The Cofán Heritage Project: co-founded by Professor of Latin American History James Green, the Cofán Heritage Project aims to gather documentation and raise awareness of the Cofán people’s struggle for survival.
Entangled Legacies Zine: Public Humanities capstone project by Fellow for the Study of the Public History of Slavery, Chandra Marshall (MA ʻ20), focusing on the intersections between African American and Native American histories. Connecting the work of the Center for the Study of Slavery and Justice with that of the Native American and Indigenous Studies Initiative, Marshall created a committee which guided the project’s scope and connected her to local artists. The artists, Becci Davis, Sherente Harris (Narragansett), Nia Holley (Nipmuc), and Jordan Seaberry ranged from metalworkers to portrait painters. In interviews, Davis, Harris, Holley, and Seaberry reflected on their heritages, possibilities for expanding their work, and hopes for the future.
Garden Warriors to Good Seeds: Established by Professor Elizabeth Hoover, From Garden Warriors to Good Seeds: Indigenizing the Local Food Movement as a project examines the rise of a Native American local food movement, distinct from the broader movement, and the ways in which concepts of food sovereignty, health promotion, and cultural preservation support this movement.
The Kotyiti Research Project: A research collaboration between Professor Robert Preucel and the Pueblo of Cochiti. It focuses on the meaning and significance of Hanat Kotyiti, a Cochiti Revolt Period village using archaeology, ethnohistory, and oral history. It involves training Cochiti high school interns in basic archaeological methods and theories.
Native Appropriations: Run by Professor Adrienne Keene, Native Appropriations is a forum for discussing representations of Native peoples, including stereotypes, cultural appropriation, news, activism, and more.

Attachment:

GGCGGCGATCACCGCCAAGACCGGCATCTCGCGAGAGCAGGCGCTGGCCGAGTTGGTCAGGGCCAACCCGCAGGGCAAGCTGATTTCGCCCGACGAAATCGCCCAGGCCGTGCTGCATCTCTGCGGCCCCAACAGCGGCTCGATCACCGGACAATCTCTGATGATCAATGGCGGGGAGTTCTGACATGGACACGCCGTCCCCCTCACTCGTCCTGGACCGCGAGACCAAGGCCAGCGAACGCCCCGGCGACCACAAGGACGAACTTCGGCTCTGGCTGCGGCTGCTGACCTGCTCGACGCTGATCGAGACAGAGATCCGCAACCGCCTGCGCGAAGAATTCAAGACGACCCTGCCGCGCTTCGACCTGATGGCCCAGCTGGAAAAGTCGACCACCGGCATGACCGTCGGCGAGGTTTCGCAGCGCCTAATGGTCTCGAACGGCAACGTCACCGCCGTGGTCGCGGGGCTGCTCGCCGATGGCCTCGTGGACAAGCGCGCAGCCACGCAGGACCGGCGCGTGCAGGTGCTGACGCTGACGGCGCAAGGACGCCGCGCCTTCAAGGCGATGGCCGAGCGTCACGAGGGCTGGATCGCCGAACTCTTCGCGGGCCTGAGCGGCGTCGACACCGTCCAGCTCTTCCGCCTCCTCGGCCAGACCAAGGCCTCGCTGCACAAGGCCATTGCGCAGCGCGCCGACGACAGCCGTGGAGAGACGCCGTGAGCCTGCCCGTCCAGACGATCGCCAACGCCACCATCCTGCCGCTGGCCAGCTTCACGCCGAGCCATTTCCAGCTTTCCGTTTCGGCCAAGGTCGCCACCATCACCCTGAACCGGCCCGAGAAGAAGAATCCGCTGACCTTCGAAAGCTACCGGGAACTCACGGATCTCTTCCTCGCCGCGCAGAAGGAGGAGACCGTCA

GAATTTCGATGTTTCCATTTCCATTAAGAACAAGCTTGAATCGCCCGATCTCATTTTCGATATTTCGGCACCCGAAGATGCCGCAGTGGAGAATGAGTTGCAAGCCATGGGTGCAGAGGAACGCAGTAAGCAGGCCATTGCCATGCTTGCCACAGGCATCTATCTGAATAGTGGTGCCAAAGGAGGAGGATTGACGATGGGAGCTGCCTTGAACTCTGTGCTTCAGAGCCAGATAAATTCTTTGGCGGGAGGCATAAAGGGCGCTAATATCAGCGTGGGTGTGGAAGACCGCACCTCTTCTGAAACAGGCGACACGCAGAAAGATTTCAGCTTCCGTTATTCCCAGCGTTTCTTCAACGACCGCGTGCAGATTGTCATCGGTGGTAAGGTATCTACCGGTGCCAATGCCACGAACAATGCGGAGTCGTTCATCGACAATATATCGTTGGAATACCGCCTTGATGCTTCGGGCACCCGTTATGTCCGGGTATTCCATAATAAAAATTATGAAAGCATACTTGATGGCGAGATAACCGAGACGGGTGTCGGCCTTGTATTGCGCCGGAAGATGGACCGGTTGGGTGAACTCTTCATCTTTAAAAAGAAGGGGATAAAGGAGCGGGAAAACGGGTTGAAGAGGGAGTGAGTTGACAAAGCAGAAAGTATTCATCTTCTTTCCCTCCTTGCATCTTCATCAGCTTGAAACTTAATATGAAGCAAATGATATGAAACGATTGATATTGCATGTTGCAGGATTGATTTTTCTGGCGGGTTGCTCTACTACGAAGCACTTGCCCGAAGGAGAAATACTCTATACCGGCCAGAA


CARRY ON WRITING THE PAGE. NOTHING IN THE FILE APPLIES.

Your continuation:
PACUNAM LiDAR Initiative: This project, an international collaboration coordinated in Guatemala, featuring Professor Stephen Houston, uses LiDAR technology to uncover virtually all major cities of Maya civilization in Northern Guatemala. Newly discovered roads, fortifications, waterworks, and areas of unsuspected, dense urbanism promise to revolutionize Maya archaeology. In related fieldwork, it folds in "ground-truthing" and fieldwork, conducted with Prof. Thomas Garrison of Ithaca College, on the newly discovered citadels near Tikal, Guatemala.
Proyecto Arqueologico Zaña Colonial: Directed by Professor Parker VanValkenburgh, Proyecto Arqueologico Zaña Colonial is a research project investigating the impacts of Spanish colonial forced resettlement (reducción) on landscapes and political subjectivities in Peru’s North Coast region.
Proyecto Paisaje Piedras Negras-Yaxchilan, Guatemala: Co-directed by Andrew Scherer, Charles Golden, and Griselda Pérez Robles, The Proyecto Paisaje Piedras Negras-Yaxchilan is exploring the ancient cultural and natural landscapes of the of the Classic Maya kingdoms (AD 250-900) of Piedras Negras and Yaxchilan. Current fieldwork aims to deepen our knowledge of Maya political history through the comparative study of competing polities in the western Maya lowlands, focusing especially on warfare, economy, and environmental history.
The Right to Food security Sovereignty Project: established by Mariaelena Huambachano, The Right to Food security Sovereignty Project is an international research collaboration with Quechua communities in the region of Lares in Peru, Cofan Amazonian people of Ecuador, and Maori people of Aotearoa New Zealand. By means of an analysis of food-related rights, this research examines the issue of food sovereignty, towards which all of today’s peasant movements, Indigenous peoples, confederations, and unions are working. Cultural and environmental indicators of well-being in agricultural systems, are also examined in association with the global food sovereignty movement advocating for a more democratic and fairer food systems.
Shiprock, the Sacred, and Environmental Justice: The Ancient Echo between People and Place: Mark Cladis is currently exploring the desecration of sacred Navajo sites (especially Tsé Bit' a' i', or Shiprock) and the assault on the health of Navajos by the U.S. government’s pursuit of uranium. His task and challenge is to relate “sacred sites” to environmental justice.